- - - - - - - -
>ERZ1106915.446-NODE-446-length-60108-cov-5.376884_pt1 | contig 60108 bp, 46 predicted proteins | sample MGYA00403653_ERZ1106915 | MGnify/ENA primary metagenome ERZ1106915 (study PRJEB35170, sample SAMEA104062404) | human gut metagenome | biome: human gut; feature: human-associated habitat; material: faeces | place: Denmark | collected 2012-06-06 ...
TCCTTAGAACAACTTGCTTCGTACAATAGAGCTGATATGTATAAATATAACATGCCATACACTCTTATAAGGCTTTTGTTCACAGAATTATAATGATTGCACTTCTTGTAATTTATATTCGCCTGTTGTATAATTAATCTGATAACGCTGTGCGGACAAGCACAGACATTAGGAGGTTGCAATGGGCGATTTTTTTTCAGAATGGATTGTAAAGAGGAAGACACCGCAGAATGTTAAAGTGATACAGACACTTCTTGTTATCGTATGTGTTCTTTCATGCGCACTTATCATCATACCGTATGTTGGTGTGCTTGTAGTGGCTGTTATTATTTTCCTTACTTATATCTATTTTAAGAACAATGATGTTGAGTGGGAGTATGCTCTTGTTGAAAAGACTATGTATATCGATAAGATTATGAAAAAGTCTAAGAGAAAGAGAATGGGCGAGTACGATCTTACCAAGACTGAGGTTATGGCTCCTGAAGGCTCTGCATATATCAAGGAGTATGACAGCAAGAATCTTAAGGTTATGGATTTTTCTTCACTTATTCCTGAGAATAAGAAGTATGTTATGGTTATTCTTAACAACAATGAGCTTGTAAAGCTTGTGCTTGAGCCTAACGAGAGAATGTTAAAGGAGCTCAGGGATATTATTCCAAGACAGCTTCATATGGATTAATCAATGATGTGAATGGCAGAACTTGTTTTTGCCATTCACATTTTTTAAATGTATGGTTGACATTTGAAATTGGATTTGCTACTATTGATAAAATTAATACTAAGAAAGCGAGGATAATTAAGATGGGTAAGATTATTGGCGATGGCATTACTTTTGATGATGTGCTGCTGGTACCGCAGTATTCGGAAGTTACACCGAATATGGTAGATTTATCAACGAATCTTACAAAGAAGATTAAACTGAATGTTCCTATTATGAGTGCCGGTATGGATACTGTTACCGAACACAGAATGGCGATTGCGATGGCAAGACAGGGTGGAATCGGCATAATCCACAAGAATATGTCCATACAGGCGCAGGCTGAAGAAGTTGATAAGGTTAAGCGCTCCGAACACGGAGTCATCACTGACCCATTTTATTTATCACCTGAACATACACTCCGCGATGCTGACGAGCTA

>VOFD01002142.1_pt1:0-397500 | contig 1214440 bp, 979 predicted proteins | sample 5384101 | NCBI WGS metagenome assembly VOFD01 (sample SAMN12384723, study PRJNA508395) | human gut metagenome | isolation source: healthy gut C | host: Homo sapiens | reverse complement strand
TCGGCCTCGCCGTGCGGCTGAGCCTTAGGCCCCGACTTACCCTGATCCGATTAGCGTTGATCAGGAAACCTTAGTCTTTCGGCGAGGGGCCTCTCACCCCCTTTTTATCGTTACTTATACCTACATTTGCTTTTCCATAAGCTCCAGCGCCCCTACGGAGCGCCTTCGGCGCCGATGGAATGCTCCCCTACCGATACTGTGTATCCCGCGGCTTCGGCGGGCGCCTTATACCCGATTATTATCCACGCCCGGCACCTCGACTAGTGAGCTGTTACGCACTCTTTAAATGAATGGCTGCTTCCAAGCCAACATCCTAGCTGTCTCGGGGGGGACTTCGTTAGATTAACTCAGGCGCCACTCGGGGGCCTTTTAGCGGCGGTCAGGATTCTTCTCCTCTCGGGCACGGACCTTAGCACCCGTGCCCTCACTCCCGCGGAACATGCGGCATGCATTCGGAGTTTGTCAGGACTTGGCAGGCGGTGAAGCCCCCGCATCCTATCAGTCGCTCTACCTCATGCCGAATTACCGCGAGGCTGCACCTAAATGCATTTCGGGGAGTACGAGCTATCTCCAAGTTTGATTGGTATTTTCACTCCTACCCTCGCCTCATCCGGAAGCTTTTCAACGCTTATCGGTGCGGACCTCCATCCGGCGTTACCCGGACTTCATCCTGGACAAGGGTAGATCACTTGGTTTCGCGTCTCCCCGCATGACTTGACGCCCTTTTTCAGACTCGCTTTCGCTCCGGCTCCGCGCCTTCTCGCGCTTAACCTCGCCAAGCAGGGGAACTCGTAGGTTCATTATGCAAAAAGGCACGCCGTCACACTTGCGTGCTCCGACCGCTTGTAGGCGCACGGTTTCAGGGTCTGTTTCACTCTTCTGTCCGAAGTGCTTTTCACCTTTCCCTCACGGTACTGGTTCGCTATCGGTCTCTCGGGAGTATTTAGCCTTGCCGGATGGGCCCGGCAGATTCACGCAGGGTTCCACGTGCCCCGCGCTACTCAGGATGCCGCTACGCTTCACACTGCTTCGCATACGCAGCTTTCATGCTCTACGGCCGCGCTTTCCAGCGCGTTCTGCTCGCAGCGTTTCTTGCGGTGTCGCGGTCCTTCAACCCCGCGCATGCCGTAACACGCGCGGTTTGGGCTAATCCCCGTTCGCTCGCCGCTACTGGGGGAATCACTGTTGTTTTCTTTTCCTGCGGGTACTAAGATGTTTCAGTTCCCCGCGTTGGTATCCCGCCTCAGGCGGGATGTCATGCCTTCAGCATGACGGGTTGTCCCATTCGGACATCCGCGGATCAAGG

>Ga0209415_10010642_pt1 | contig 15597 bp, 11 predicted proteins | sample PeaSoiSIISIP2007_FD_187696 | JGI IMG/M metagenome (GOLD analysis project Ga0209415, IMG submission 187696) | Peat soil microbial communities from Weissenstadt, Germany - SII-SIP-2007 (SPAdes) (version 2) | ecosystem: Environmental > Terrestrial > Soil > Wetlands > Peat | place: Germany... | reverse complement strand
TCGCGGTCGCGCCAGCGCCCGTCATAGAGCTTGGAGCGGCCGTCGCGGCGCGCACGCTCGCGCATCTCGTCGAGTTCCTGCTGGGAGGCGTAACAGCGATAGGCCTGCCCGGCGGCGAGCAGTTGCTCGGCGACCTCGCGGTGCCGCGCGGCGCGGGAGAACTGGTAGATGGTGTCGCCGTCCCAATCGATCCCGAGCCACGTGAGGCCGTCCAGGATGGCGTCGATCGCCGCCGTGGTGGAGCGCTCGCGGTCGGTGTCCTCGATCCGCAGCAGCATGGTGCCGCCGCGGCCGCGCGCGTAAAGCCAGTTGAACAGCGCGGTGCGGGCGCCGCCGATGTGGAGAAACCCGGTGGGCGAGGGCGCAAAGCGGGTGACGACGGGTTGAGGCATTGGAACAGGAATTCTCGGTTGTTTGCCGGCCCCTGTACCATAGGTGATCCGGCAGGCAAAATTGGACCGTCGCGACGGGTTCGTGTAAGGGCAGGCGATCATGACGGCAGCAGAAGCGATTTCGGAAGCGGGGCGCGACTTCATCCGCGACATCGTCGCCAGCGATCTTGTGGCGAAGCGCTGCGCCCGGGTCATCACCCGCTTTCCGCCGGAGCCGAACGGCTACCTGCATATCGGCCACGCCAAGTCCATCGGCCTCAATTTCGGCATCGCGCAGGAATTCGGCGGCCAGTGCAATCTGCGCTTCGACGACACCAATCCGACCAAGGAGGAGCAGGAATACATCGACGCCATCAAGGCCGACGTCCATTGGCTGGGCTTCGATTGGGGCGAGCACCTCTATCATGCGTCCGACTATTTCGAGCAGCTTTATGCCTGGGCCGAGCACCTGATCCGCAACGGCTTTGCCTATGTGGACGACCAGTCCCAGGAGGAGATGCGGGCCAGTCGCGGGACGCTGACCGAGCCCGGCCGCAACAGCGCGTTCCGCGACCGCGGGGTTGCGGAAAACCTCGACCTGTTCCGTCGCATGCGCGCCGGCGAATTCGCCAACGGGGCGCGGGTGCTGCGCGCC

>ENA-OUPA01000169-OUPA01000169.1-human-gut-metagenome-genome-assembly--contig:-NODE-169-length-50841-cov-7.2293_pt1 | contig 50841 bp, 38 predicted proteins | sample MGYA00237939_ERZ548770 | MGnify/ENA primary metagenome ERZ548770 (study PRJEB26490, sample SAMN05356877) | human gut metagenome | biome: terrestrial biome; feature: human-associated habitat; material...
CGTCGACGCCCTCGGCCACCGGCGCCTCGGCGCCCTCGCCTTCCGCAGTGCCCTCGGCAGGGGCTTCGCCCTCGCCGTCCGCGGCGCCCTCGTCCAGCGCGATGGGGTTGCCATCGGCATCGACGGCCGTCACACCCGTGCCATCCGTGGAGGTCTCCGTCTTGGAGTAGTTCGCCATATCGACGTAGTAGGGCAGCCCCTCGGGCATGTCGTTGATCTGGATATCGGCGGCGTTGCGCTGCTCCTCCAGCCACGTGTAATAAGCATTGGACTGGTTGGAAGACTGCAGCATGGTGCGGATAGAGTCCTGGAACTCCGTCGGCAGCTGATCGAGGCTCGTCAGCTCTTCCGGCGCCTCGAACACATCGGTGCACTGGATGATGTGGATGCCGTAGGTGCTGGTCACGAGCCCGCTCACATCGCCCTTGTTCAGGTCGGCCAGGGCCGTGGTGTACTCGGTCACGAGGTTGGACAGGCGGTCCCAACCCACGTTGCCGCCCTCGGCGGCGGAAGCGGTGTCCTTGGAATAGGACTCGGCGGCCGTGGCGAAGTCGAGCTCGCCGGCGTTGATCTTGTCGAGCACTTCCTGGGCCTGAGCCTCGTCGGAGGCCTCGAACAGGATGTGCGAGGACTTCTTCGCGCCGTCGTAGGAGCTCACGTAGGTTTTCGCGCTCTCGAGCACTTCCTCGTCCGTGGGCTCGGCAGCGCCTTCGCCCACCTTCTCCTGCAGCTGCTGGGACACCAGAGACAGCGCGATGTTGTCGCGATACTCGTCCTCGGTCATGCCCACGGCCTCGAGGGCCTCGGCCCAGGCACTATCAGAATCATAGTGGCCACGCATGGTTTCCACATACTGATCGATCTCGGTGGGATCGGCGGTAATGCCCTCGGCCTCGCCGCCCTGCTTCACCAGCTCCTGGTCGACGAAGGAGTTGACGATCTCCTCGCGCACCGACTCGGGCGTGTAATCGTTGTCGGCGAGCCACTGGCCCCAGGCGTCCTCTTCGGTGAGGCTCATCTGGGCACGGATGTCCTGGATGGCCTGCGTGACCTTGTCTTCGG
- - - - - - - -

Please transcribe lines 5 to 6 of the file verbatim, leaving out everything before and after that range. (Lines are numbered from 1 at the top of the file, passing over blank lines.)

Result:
>Ga0209415_10010642_pt1 | contig 15597 bp, 11 predicted proteins | sample PeaSoiSIISIP2007_FD_187696 | JGI IMG/M metagenome (GOLD analysis project Ga0209415, IMG submission 187696) | Peat soil microbial communities from Weissenstadt, Germany - SII-SIP-2007 (SPAdes) (version 2) | ecosystem: Environmental > Terrestrial > Soil > Wetlands > Peat | place: Germany... | reverse complement strand
TCGCGGTCGCGCCAGCGCCCGTCATAGAGCTTGGAGCGGCCGTCGCGGCGCGCACGCTCGCGCATCTCGTCGAGTTCCTGCTGGGAGGCGTAACAGCGATAGGCCTGCCCGGCGGCGAGCAGTTGCTCGGCGACCTCGCGGTGCCGCGCGGCGCGGGAGAACTGGTAGATGGTGTCGCCGTCCCAATCGATCCCGAGCCACGTGAGGCCGTCCAGGATGGCGTCGATCGCCGCCGTGGTGGAGCGCTCGCGGTCGGTGTCCTCGATCCGCAGCAGCATGGTGCCGCCGCGGCCGCGCGCGTAAAGCCAGTTGAACAGCGCGGTGCGGGCGCCGCCGATGTGGAGAAACCCGGTGGGCGAGGGCGCAAAGCGGGTGACGACGGGTTGAGGCATTGGAACAGGAATTCTCGGTTGTTTGCCGGCCCCTGTACCATAGGTGATCCGGCAGGCAAAATTGGACCGTCGCGACGGGTTCGTGTAAGGGCAGGCGATCATGACGGCAGCAGAAGCGATTTCGGAAGCGGGGCGCGACTTCATCCGCGACATCGTCGCCAGCGATCTTGTGGCGAAGCGCTGCGCCCGGGTCATCACCCGCTTTCCGCCGGAGCCGAACGGCTACCTGCATATCGGCCACGCCAAGTCCATCGGCCTCAATTTCGGCATCGCGCAGGAATTCGGCGGCCAGTGCAATCTGCGCTTCGACGACACCAATCCGACCAAGGAGGAGCAGGAATACATCGACGCCATCAAGGCCGACGTCCATTGGCTGGGCTTCGATTGGGGCGAGCACCTCTATCATGCGTCCGACTATTTCGAGCAGCTTTATGCCTGGGCCGAGCACCTGATCCGCAACGGCTTTGCCTATGTGGACGACCAGTCCCAGGAGGAGATGCGGGCCAGTCGCGGGACGCTGACCGAGCCCGGCCGCAACAGCGCGTTCCGCGACCGCGGGGTTGCGGAAAACCTCGACCTGTTCCGTCGCATGCGCGCCGGCGAATTCGCCAACGGGGCGCGGGTGCTGCGCGCC